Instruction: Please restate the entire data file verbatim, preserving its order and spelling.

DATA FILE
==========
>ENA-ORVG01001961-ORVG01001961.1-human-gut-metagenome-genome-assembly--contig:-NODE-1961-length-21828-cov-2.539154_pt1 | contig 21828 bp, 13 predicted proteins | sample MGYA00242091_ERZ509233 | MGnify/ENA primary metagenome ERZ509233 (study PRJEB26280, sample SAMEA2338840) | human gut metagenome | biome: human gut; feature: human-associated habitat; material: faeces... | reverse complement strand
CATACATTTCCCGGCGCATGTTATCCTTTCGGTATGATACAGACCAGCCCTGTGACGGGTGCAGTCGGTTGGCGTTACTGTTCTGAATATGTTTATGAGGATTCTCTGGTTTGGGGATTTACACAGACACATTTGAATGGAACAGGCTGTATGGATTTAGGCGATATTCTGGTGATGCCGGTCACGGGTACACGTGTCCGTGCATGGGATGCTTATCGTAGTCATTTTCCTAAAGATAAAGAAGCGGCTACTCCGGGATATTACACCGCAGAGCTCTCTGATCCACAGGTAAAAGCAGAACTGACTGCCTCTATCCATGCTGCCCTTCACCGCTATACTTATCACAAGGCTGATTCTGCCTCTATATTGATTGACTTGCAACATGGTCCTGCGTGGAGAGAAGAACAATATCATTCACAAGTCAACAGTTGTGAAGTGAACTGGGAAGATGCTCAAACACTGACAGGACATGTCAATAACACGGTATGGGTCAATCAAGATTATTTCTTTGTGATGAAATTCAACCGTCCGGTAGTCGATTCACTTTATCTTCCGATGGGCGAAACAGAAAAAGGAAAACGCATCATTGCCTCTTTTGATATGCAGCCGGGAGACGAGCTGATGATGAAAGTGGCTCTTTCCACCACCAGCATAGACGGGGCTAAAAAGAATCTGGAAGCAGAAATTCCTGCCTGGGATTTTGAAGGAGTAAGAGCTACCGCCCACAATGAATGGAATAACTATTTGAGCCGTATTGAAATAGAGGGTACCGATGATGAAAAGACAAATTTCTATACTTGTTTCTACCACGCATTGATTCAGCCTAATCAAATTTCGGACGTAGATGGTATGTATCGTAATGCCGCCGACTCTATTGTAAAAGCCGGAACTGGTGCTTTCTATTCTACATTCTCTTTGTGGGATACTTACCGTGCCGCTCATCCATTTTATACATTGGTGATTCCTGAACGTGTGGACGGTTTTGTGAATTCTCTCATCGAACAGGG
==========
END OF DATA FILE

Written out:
>ENA-ORVG01001961-ORVG01001961.1-human-gut-metagenome-genome-assembly--contig:-NODE-1961-length-21828-cov-2.539154_pt1 | contig 21828 bp, 13 predicted proteins | sample MGYA00242091_ERZ509233 | MGnify/ENA primary metagenome ERZ509233 (study PRJEB26280, sample SAMEA2338840) | human gut metagenome | biome: human gut; feature: human-associated habitat; material: faeces... | reverse complement strand
CATACATTTCCCGGCGCATGTTATCCTTTCGGTATGATACAGACCAGCCCTGTGACGGGTGCAGTCGGTTGGCGTTACTGTTCTGAATATGTTTATGAGGATTCTCTGGTTTGGGGATTTACACAGACACATTTGAATGGAACAGGCTGTATGGATTTAGGCGATATTCTGGTGATGCCGGTCACGGGTACACGTGTCCGTGCATGGGATGCTTATCGTAGTCATTTTCCTAAAGATAAAGAAGCGGCTACTCCGGGATATTACACCGCAGAGCTCTCTGATCCACAGGTAAAAGCAGAACTGACTGCCTCTATCCATGCTGCCCTTCACCGCTATACTTATCACAAGGCTGATTCTGCCTCTATATTGATTGACTTGCAACATGGTCCTGCGTGGAGAGAAGAACAATATCATTCACAAGTCAACAGTTGTGAAGTGAACTGGGAAGATGCTCAAACACTGACAGGACATGTCAATAACACGGTATGGGTCAATCAAGATTATTTCTTTGTGATGAAATTCAACCGTCCGGTAGTCGATTCACTTTATCTTCCGATGGGCGAAACAGAAAAAGGAAAACGCATCATTGCCTCTTTTGATATGCAGCCGGGAGACGAGCTGATGATGAAAGTGGCTCTTTCCACCACCAGCATAGACGGGGCTAAAAAGAATCTGGAAGCAGAAATTCCTGCCTGGGATTTTGAAGGAGTAAGAGCTACCGCCCACAATGAATGGAATAACTATTTGAGCCGTATTGAAATAGAGGGTACCGATGATGAAAAGACAAATTTCTATACTTGTTTCTACCACGCATTGATTCAGCCTAATCAAATTTCGGACGTAGATGGTATGTATCGTAATGCCGCCGACTCTATTGTAAAAGCCGGAACTGGTGCTTTCTATTCTACATTCTCTTTGTGGGATACTTACCGTGCCGCTCATCCATTTTATACATTGGTGATTCCTGAACGTGTGGACGGTTTTGTGAATTCTCTCATCGAACAGGG